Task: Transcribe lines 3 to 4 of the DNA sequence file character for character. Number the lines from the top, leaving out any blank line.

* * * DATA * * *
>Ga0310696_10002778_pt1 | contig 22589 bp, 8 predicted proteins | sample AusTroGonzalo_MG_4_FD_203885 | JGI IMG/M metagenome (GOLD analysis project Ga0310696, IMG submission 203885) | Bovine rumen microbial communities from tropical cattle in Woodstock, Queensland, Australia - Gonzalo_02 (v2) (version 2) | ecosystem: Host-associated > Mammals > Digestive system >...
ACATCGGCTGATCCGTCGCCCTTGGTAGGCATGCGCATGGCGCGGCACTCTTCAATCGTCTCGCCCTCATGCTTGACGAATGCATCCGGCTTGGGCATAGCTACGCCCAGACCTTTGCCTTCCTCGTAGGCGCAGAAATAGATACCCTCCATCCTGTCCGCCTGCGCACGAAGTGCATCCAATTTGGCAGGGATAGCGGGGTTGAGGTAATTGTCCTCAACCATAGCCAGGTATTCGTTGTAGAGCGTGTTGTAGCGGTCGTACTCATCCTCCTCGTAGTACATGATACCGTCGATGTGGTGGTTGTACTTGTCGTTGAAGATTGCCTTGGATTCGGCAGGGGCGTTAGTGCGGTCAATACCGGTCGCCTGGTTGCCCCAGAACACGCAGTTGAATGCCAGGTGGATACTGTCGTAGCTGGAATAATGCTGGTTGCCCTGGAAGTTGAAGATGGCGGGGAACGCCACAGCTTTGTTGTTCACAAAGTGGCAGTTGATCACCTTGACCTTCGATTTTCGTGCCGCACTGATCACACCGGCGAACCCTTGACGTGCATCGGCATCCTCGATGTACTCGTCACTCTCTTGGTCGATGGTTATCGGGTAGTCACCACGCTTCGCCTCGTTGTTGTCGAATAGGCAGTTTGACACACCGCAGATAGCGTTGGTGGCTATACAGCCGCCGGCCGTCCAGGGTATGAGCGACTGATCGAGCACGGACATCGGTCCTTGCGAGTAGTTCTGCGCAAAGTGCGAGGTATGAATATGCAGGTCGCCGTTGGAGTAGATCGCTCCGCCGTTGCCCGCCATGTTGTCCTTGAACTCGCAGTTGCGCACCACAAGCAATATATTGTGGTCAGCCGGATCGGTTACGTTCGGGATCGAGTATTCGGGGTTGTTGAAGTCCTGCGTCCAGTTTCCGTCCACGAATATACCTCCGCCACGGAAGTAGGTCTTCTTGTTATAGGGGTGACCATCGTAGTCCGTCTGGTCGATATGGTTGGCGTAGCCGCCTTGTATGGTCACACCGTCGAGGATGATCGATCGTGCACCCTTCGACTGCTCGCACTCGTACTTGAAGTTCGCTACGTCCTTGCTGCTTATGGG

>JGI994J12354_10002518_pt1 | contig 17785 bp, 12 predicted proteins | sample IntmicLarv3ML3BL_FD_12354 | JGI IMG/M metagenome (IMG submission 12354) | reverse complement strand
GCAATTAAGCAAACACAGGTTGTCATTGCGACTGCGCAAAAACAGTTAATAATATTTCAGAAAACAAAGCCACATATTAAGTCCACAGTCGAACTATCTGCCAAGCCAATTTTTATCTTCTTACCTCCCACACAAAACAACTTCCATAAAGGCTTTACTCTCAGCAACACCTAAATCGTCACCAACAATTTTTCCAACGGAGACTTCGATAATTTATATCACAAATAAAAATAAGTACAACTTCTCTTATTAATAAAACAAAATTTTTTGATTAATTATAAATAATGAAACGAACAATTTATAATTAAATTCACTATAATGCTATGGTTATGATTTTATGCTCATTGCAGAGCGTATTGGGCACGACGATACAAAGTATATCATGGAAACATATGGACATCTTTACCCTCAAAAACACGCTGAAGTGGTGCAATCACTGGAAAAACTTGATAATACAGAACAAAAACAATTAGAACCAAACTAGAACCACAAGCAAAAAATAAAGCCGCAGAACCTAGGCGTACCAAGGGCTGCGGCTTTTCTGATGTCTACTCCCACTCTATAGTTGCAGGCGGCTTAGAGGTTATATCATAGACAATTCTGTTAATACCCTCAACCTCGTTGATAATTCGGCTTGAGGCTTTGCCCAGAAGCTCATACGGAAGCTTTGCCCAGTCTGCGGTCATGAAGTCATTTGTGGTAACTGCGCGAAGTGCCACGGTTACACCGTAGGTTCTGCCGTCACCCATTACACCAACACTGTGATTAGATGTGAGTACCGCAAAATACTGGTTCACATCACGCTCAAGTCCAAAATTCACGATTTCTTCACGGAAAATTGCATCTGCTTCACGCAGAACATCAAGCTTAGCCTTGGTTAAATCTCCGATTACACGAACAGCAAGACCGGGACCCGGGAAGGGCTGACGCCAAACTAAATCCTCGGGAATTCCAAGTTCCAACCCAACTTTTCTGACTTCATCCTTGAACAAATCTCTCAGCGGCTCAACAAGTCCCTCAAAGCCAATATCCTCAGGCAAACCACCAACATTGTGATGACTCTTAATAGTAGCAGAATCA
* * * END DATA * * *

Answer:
>JGI994J12354_10002518_pt1 | contig 17785 bp, 12 predicted proteins | sample IntmicLarv3ML3BL_FD_12354 | JGI IMG/M metagenome (IMG submission 12354) | reverse complement strand
GCAATTAAGCAAACACAGGTTGTCATTGCGACTGCGCAAAAACAGTTAATAATATTTCAGAAAACAAAGCCACATATTAAGTCCACAGTCGAACTATCTGCCAAGCCAATTTTTATCTTCTTACCTCCCACACAAAACAACTTCCATAAAGGCTTTACTCTCAGCAACACCTAAATCGTCACCAACAATTTTTCCAACGGAGACTTCGATAATTTATATCACAAATAAAAATAAGTACAACTTCTCTTATTAATAAAACAAAATTTTTTGATTAATTATAAATAATGAAACGAACAATTTATAATTAAATTCACTATAATGCTATGGTTATGATTTTATGCTCATTGCAGAGCGTATTGGGCACGACGATACAAAGTATATCATGGAAACATATGGACATCTTTACCCTCAAAAACACGCTGAAGTGGTGCAATCACTGGAAAAACTTGATAATACAGAACAAAAACAATTAGAACCAAACTAGAACCACAAGCAAAAAATAAAGCCGCAGAACCTAGGCGTACCAAGGGCTGCGGCTTTTCTGATGTCTACTCCCACTCTATAGTTGCAGGCGGCTTAGAGGTTATATCATAGACAATTCTGTTAATACCCTCAACCTCGTTGATAATTCGGCTTGAGGCTTTGCCCAGAAGCTCATACGGAAGCTTTGCCCAGTCTGCGGTCATGAAGTCATTTGTGGTAACTGCGCGAAGTGCCACGGTTACACCGTAGGTTCTGCCGTCACCCATTACACCAACACTGTGATTAGATGTGAGTACCGCAAAATACTGGTTCACATCACGCTCAAGTCCAAAATTCACGATTTCTTCACGGAAAATTGCATCTGCTTCACGCAGAACATCAAGCTTAGCCTTGGTTAAATCTCCGATTACACGAACAGCAAGACCGGGACCCGGGAAGGGCTGACGCCAAACTAAATCCTCGGGAATTCCAAGTTCCAACCCAACTTTTCTGACTTCATCCTTGAACAAATCTCTCAGCGGCTCAACAAGTCCCTCAAAGCCAATATCCTCAGGCAAACCACCAACATTGTGATGACTCTTAATAGTAGCAGAATCA